Before reading on, join the fun on Digg:

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Phoenix has Found Something More Compelling than Water: President Bush Informed

The Mars vista as seen by Phoenix (NASA/JPL/UA)
The Mars vista as seen by Phoenix (NASA/JPL/UA)

On Thursday, NASA held a press conference to announce that the recent TEGA experiment on board Phoenix had confirmed the presence of water in the Martian soil. Whist exciting, Phoenix scientists were expecting that result. However, behind the scenes, something else was being discussed and it had little to do with melting water…
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Rolling Rock or Walking Martian?

The Mars "walker" taking a stroll across the Red Planet's surface (
The Mars walker taking a stroll across the Red Planets surface (

So the new X-Files movie has been released (awesome), there’s been a surge in alien stories (on YouTube, the most reputable scientific resource), NASA astronauts are citing that UFOs are actually extraterrestrials visiting Earth (of course), and now we have beings with big heads having a stroll on the Martian surface. It must be the season for it…
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Midnight Sun on Mars by Phoenix

A mosaic of the position of the Sun above the Martian landscape over 11 sols (NASA/JPL)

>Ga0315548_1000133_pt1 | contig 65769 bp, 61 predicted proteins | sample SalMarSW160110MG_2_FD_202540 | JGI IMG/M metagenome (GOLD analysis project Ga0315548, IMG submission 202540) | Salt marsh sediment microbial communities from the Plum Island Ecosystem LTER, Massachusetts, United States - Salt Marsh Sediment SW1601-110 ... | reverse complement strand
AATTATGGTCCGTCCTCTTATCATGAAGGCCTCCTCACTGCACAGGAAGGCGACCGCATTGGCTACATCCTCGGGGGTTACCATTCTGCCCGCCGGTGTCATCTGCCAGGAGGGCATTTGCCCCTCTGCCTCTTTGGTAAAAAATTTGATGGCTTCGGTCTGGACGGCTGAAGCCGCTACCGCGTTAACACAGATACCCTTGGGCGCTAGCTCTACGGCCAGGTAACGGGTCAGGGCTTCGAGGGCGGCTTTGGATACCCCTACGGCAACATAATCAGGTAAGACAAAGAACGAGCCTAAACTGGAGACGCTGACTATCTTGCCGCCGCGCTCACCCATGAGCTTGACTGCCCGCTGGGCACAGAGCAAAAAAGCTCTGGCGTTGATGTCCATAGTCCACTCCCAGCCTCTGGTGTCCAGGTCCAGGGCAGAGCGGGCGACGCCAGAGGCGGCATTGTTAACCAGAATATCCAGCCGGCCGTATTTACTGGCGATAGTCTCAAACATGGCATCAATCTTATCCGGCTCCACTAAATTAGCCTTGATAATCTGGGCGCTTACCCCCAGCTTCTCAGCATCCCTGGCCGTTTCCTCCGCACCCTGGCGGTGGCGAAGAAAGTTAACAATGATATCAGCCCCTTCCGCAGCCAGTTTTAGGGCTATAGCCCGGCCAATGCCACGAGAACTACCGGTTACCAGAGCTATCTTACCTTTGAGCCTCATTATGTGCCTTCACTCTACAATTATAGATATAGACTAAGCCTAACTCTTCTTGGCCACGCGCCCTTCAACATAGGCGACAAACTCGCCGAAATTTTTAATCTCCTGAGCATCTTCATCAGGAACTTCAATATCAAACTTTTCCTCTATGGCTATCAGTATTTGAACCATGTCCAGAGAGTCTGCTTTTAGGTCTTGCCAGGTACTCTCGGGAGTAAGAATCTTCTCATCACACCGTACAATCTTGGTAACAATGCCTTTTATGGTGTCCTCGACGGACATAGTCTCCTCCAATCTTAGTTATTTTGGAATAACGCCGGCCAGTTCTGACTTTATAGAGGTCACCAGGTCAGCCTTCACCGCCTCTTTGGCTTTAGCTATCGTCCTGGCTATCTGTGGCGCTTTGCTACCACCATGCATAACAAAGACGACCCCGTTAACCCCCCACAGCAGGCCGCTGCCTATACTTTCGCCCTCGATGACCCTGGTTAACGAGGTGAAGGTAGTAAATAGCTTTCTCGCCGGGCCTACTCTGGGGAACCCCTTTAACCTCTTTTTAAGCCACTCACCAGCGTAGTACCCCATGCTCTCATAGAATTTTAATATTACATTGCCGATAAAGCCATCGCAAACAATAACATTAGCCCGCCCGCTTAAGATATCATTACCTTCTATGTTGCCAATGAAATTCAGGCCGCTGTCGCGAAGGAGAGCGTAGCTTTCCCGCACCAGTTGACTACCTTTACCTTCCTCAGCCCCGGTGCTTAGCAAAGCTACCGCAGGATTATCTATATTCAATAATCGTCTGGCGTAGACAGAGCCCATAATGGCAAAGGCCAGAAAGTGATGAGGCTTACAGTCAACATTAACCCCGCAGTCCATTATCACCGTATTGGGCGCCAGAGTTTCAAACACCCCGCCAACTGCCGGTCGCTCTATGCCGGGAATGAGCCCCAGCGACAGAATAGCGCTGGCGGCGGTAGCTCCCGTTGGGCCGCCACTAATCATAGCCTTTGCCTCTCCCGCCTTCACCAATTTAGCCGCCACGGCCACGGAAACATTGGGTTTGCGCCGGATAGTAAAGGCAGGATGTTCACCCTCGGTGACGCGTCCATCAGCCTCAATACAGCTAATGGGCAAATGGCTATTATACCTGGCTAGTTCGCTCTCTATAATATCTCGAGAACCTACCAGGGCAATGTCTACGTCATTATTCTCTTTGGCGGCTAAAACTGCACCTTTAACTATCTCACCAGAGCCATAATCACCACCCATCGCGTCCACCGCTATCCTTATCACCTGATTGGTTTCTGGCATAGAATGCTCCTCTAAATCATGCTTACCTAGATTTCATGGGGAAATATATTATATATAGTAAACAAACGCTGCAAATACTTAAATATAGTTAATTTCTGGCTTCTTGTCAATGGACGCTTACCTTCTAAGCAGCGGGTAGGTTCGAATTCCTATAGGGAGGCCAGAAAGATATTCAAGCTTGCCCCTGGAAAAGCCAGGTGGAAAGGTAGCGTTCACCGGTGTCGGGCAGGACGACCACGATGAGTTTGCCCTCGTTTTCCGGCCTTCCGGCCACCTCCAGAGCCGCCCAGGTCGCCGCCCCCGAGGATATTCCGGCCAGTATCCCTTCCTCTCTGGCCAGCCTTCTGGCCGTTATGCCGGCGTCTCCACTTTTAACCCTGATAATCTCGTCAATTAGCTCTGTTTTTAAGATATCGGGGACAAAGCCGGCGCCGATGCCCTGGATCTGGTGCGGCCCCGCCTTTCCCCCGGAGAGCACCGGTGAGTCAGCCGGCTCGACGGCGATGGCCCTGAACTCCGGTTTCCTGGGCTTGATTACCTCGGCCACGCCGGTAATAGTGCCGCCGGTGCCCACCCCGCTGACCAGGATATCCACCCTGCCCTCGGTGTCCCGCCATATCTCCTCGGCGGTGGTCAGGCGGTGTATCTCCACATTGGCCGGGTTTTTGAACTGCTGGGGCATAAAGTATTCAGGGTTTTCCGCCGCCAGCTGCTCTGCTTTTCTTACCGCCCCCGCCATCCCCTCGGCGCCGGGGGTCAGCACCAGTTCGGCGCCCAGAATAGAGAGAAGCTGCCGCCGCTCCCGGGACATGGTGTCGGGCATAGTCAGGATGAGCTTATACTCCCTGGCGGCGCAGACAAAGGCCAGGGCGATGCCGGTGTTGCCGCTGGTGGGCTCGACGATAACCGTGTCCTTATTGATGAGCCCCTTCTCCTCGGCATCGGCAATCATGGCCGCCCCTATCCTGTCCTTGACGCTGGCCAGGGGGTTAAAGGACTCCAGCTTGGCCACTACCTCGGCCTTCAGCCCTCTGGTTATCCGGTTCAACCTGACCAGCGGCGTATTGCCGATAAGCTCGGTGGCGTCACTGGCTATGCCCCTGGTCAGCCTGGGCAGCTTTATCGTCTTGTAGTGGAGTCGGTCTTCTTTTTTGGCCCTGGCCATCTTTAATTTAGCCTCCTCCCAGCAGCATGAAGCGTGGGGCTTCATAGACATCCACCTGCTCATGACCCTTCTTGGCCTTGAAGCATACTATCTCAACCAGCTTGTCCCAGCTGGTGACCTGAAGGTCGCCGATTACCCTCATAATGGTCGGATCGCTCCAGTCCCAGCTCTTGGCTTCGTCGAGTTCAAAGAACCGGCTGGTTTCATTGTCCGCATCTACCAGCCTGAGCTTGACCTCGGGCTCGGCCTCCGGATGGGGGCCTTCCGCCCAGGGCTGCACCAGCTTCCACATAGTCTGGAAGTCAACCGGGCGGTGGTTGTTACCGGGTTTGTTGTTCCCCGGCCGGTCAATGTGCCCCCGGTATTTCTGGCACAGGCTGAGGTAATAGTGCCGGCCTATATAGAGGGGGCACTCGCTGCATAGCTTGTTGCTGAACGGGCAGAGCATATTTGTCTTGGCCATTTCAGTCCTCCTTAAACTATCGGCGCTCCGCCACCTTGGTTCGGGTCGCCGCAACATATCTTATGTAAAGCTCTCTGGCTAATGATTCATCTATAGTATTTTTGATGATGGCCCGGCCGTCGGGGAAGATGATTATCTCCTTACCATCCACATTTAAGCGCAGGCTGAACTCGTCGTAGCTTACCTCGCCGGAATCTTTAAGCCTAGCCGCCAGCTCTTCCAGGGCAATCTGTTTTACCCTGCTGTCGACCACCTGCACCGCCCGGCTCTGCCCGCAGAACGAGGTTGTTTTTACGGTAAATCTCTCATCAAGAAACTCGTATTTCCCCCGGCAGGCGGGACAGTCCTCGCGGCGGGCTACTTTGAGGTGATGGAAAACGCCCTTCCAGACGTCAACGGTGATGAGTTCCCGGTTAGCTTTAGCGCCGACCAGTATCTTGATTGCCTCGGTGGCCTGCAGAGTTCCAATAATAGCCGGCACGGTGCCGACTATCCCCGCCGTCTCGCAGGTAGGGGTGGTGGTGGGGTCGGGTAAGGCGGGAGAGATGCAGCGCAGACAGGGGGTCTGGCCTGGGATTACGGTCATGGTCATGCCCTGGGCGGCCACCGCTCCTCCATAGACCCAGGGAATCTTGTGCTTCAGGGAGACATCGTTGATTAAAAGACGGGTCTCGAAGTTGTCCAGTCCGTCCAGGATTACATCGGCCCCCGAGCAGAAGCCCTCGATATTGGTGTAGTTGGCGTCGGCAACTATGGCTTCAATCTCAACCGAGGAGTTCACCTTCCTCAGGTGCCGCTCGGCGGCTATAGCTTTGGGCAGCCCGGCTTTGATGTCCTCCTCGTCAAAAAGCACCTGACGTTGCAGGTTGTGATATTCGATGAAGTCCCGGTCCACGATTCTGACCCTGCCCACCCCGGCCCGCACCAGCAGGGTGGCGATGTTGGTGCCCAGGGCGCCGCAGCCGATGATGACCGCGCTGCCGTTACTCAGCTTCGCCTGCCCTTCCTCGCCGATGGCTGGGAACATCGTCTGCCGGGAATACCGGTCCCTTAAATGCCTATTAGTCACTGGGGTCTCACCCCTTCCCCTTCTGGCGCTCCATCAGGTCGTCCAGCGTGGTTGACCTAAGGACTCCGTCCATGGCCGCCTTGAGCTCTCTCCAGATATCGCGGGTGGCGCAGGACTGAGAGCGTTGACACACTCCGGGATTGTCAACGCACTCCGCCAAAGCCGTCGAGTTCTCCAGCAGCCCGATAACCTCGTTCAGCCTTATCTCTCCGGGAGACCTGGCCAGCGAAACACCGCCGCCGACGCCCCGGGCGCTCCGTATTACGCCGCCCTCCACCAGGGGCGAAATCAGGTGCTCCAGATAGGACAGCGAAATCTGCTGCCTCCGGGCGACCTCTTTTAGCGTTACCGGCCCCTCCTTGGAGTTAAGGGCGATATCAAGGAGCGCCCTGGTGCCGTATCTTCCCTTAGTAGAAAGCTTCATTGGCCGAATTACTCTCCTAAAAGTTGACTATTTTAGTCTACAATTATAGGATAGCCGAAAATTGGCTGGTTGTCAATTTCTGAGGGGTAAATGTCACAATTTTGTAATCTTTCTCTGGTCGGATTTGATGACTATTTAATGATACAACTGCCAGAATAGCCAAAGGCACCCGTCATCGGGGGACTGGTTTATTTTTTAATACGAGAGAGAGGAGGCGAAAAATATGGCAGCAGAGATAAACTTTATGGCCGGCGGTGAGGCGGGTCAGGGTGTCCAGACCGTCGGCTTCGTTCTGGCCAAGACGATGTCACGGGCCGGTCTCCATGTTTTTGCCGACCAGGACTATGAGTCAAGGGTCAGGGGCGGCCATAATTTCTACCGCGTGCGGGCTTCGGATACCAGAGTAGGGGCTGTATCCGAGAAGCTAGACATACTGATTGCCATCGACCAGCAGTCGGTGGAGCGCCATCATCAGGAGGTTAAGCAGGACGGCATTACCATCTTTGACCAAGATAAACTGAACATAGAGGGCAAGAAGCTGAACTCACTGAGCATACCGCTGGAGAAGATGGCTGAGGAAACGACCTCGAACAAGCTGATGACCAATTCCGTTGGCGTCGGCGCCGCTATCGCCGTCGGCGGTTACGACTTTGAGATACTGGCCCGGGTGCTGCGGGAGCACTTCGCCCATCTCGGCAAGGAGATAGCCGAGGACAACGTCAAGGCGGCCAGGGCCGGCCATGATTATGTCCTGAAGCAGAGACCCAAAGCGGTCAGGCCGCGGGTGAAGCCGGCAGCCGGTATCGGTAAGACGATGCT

A mosaic of the position of the Sun above the Martian landscape over 11 sols (NASA/JPL)

Phoenix is still working hard on the surface of Mars, scraping and digging into the frozen regolith, preparing samples for the next TEGA bake. This next sample to be dropped into one of the eight on board ovens will intensify the excitement for the confirmation of water ice (in abundance) on the Martian surface. The Phoenix Mars lander has been working on the Red Planet for 57 Sols (a.k.a. Martian days) since it landed on May 25th, the robot has pretty much operated as planned, exceeding all expectations (to be honest, I was relieved it touched down in one piece, anything else was a bonus!). But today, the lander releases a stunning image from its Surface Stereo Imager that really brings the whole mission into perspective: Martian midnight Sun…
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And This Mysterious Mound is Where?

Mystery mounds - we know it's a mystery, but please give us a clue? (HiRISE/NASA)
Mystery mounds - we know it's a mystery, but please give us a clue? (HiRISE/NASA)

The High Resolution Imaging Science Experiment (HiRISE) on board the Mars Reconnaissance Orbiter is a stunning piece of kit. It is generating a vast quantity of images, all lovingly displayed on the HiRISE and other NASA websites. New views of the Mars landscape appear almost daily, with technical information on the projected scene, a polished display image, raw files and a little bit of text telling us what we are looking at. So far so good. That was until recently… Generally speaking, articles with compelling images do rather well online, plus I’m a big believer in “a picture speaks a thousand words,” so I jumped on the chance of running an article about some mysterious shapes that have recently been seen on the planet. Obviously the writer of the HiRISE image was of the same mind by letting the picture do the talking and… well, forgetting to mention where these mysterious features were located…. a mystery indeed…